William Watson: The bank will set you free?

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I live in a town in which, if you want to change the colour of your front door, you have to get the colour approved by the town. So when Canada comes fifth in the entire world in terms of economic freedom, as it does in the latest issue of Economic Freedom of the World, published this week by the Fraser Institute, my reaction is “poor world!” If we’re fifth freest, it can’t be a very free planet.

I do recognize that municipal renovation rules are just one aspect of freedom, however, and that our ranking of fifth is the result of a careful compilation of data on several dozen aspects of economic freedom, ranging from judicial independence to the costs of crime to the average tariff rate to controls on both capital and human movement to credit market regulations and so on. It’s also true that though we’re fifth we’re far from perfect.

Our score this year is 7.98 out of 10. Our best year was 2000—thank you, Jean Chrétien!—when we scored 8.37, though that was only good for seventh place. This year’s freest country, or actually administrative region, Hong Kong, scored 9.03 out of 10. (China, the country it’s a region of, scored only 6.05. How’s that for strangeness?) So the index clearly indicates we have work to do. Fifth is good. But there’s room for improvement.  

The 1-10 scale is set up with 1 and 10 being the endpoints of pro-rated scales bound by the worst performance in the world to the best for whichever aspect of freedom is being looked at. Several dozen indicators (with the detailed data available here) are grouped into five overall areas. In terms of Size of Government, we don’t do very well, just 6.32 out of 10 (though that’s a lot better than in 1970: 4.89). Having a low score on this indicator means your government is big. Countries with smaller governments get closer to 10. For us, the killer here is “Government consumption,” where we get just 3.68 out of 10. We’re also not very good on “Top marginal tax rate”—just 6.00. Overall, we rank 61st on size of government.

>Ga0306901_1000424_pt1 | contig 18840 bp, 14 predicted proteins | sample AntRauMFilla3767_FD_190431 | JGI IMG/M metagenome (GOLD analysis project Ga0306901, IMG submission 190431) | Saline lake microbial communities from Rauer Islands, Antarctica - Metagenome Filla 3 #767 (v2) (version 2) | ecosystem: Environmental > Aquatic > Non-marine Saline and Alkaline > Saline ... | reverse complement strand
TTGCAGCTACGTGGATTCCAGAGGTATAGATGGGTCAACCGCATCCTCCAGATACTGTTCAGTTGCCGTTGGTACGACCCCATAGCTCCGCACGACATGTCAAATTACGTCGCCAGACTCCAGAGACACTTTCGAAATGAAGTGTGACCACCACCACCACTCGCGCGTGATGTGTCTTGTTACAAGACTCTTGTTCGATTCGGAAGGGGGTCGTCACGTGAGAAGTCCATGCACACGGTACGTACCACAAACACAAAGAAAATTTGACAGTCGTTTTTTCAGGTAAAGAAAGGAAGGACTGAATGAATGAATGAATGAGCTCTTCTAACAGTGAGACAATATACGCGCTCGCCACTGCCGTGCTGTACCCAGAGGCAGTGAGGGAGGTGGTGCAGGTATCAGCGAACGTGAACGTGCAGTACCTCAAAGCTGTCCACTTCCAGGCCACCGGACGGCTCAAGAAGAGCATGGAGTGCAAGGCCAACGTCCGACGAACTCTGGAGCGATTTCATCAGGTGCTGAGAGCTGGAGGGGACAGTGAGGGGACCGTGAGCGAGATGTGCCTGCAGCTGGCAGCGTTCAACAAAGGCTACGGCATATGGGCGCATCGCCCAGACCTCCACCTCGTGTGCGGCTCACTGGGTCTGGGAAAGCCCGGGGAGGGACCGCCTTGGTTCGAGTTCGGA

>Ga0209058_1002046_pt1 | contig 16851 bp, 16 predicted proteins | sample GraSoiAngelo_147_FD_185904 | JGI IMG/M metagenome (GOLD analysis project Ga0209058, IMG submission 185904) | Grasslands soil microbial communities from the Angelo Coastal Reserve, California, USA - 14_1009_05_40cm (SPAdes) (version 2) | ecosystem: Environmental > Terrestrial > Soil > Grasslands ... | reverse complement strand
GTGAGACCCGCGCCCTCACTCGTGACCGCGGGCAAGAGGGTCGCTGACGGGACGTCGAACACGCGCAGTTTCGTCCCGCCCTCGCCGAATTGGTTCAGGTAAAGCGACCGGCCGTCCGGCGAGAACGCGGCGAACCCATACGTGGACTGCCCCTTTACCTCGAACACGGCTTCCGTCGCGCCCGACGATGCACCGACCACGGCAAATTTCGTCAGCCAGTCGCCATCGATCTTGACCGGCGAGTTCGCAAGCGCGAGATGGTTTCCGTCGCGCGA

Freedom to Trade Internationally? Better, at 7.83, though also down from earlier years (8.97 in 2000). Good for 33rd. Regulation? 8.11, which puts us 8th, but down from 8.66 in 2005. Note that my town had its door-colour regulations in 2005, too, so we’re not to blame for that decline in freedom from regulation.

Where we do really well is “Sound Money.” Here we get 9.60—pretty close to 10. It’s not our best performance ever. We did better in 2005-6, 1990 and, strangely, 1970. But it’s right up there. We get 9.13 for money growth—which means we don’t have much money growth, compared to our GDP growth. We get 9.67 for the standard deviation of our inflation rate, which is an attempt to measure the uncertainty arising from monetary conditions and, perhaps, monetary policy. Evidently, we don’t have much uncertainty, at least not compared with the rest of the world. We get 9.62 for our latest inflation rate (the rate in 2014, the latest year available for this issue of Economic Freedom). Finally, we get a perfect 10 for “freedom to own foreign currency bank accounts.” We are free to do so.

If you say “Bank of Canada,” most Canadians probably don’t think: “Aha! The guarantor of our economic freedom!” The numbers suggest maybe we should.


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